TV’s Supernanny is cool: A Review. Ten of the best techniques I’ve gleaned from the show.


I am fascinated by the Supernanny.  She’s the English Nanny who helps rescue people being over-run by their kids.  What’s most fascinating about her is that she doesn’t have any kids, but she seems to have a good understanding of what makes kids tick. No matter how assertive she is with the children,  the kids seem to love her. She knows the difference between being stern and mean. (It is TV) It just proves that kids are looking for authority figures, not friends.

This lady has good ideas. I was watching a marathon of these shows yesterday. Why I should be interested after I’m all done with mothering bewilders me. Maybe I’m just glad I didn’t live with abusive kids.

These new parents have a lot on their plates. It takes two incomes to raise kids these days. It’s a lot of responsibility, work and time.  I think maybe we’ve lost sight of what’s important. I think our mothers, father, and grandparents had a better idea.

I’m not saying I was the perfect mother, far from it. Luckily, my kids came out all right, but I  could have used some of the techniques I see proposed on this TV show.

Ten Valuable Techniques (I’ve watched

Supernanny

Supernanny (Photo credit: Wikipedia)

Supernanny teach hapless parents.)

1 .When disciplining the child, get down on their level. Have them think about what they did wrong, then have them apologize. (I actually did use this technique. It was in place in the medieval times. )
2. Put some authority in your voice, so they know you mean business.
3. Make them go in their corner or room for one minute per age.
4. If they get out of bed at night, just put them back in their beds. The first time, say something, but after that don’t talk, just put them back in bed.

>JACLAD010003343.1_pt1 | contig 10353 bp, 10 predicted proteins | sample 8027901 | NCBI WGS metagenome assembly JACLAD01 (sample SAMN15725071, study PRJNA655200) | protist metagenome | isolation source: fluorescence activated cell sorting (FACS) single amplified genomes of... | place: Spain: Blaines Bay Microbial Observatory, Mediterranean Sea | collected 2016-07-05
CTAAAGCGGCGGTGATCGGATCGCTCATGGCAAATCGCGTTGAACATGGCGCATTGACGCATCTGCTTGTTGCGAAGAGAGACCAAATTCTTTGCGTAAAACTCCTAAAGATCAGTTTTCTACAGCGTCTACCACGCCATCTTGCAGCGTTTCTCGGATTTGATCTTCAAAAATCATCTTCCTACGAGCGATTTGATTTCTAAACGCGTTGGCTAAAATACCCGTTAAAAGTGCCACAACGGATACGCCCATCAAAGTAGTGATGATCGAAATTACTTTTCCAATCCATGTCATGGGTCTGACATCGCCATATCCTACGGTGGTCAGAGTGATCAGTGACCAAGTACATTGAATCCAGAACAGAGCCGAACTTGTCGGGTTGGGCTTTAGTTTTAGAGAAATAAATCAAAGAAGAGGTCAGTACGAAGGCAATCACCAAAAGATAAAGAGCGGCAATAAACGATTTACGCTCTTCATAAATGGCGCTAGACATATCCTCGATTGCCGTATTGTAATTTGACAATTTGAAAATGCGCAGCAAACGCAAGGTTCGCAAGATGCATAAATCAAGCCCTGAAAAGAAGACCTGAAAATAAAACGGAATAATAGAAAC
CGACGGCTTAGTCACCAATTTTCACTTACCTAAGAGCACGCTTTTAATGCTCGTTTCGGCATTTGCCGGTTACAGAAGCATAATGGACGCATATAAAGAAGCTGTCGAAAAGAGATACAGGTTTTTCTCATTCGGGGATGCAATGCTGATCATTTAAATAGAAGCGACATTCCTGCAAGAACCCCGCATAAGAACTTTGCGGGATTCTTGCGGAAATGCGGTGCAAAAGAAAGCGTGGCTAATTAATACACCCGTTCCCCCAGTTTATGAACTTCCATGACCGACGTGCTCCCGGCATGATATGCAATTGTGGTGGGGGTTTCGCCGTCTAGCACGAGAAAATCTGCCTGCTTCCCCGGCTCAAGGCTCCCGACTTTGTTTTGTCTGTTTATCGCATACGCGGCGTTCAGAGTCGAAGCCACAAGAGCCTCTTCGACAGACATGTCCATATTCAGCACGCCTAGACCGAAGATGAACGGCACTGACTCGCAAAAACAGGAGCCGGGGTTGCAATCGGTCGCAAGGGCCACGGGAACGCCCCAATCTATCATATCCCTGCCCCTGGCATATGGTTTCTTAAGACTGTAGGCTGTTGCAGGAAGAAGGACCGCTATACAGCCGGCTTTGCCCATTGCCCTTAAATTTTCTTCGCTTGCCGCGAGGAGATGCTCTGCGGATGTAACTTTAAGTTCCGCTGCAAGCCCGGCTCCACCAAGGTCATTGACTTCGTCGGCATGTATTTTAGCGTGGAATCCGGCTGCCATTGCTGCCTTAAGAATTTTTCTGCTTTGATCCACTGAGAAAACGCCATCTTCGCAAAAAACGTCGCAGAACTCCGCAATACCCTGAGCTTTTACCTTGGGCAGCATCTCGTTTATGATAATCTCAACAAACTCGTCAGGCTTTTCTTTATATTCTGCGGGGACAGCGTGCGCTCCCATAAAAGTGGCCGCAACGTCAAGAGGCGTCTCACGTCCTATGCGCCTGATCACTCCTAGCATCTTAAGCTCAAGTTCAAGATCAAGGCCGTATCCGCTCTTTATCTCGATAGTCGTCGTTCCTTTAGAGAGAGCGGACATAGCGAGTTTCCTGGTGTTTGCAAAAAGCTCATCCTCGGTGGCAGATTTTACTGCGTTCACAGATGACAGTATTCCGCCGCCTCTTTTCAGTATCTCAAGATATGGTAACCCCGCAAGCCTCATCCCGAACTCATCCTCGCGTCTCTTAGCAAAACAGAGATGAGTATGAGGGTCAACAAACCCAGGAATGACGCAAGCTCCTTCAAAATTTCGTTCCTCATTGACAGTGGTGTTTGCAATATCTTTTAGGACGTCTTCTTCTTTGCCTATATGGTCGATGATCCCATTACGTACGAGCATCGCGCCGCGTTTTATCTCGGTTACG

5 .Don’t let them use bad language, kick, hit or abuse the parents. It should never be tolerated.
6. Keep a good routine going. Give them thing to do that they will like. (Don’t just expect toys or TV  to completely entertain them.)
7 .Make sure your house is safe and that they can’t get into trouble.
8. Give them responsibility.
9. Take time to play with them.
10 Take time to listen to them.

Clinging Child

The story that I found unbelievable was about a little boy who was clinging onto his mother. She couldn’t walk 10 feet without him putting up his arms and demanding that she pick him up. She never turned him down.  He also decided what time his  mom and he should go to bed.  When he got tired, he happily crawled in bed with Mom and Dad (already asleep).

Supernanny gave Mom several  techniques to un-cling little 2-year old.  Mom was unwittingly promoting these  clinging habits. Dad wasn’t helping because when  he came home from work, he had transition time which never ended. He sat on a chair all night and watched TV. As soon as he became engaged with his kids, things began to improve.

It all came out all right. (At least on the TV show.)  The clinging  child  finally went to sleep in his own bed, disengaged from his mom and stopped throwing tantrums every time she put him on the floor.

If the kids featured on Supernanny are messed up, it’s easy to see who is responsible. It usually goes back to Mom and Dad.

The parents don’t seem to have any insight in what they’re doing to create these little monsters. Some parents are afraid of their kids not liking them, some are too lazy to tend to their kid’s needs, and others just don’t know what to do.

It seems peculiar that they don’t teach these kinds of skills in school. I think it’s needed now, more than ever.

Your thoughts?

Advertisements

10 top reasons a Baby Boomer still misses her mother


Cover of "Chocolatherapy: Satisfying the ...

Cover via Amazon

My mother died 5 years ago. She died a day before Mother’s Day. (It wasn’t this exact date, but close enough). I still miss her all the time. I miss her when I have some good news to tell her. I miss her when I just want to talk. How many of us will dial the phone number after someone we loved has died just to hear it ring? I don’t do it any more, but I did for a little while after she died.

Here are my top 10 reasons for missing her.

  • 1. She loved me unconditionally, and I loved her back.
  •  2. She was a good listener.
  • 3. she was a link to my past although she started to forget it at the end. She called me by my childhood nickname.  I miss hearing her say it.
  • 4. She appreciated any little thing I did for her, no matter how trivial.
  • 5. She still tried to mother me any chance she got. One time the apartment she lived in sent up some extra food for her, and she asked me if I wanted it. (It was sweet).
  • 6. She was always happy and excited to see me.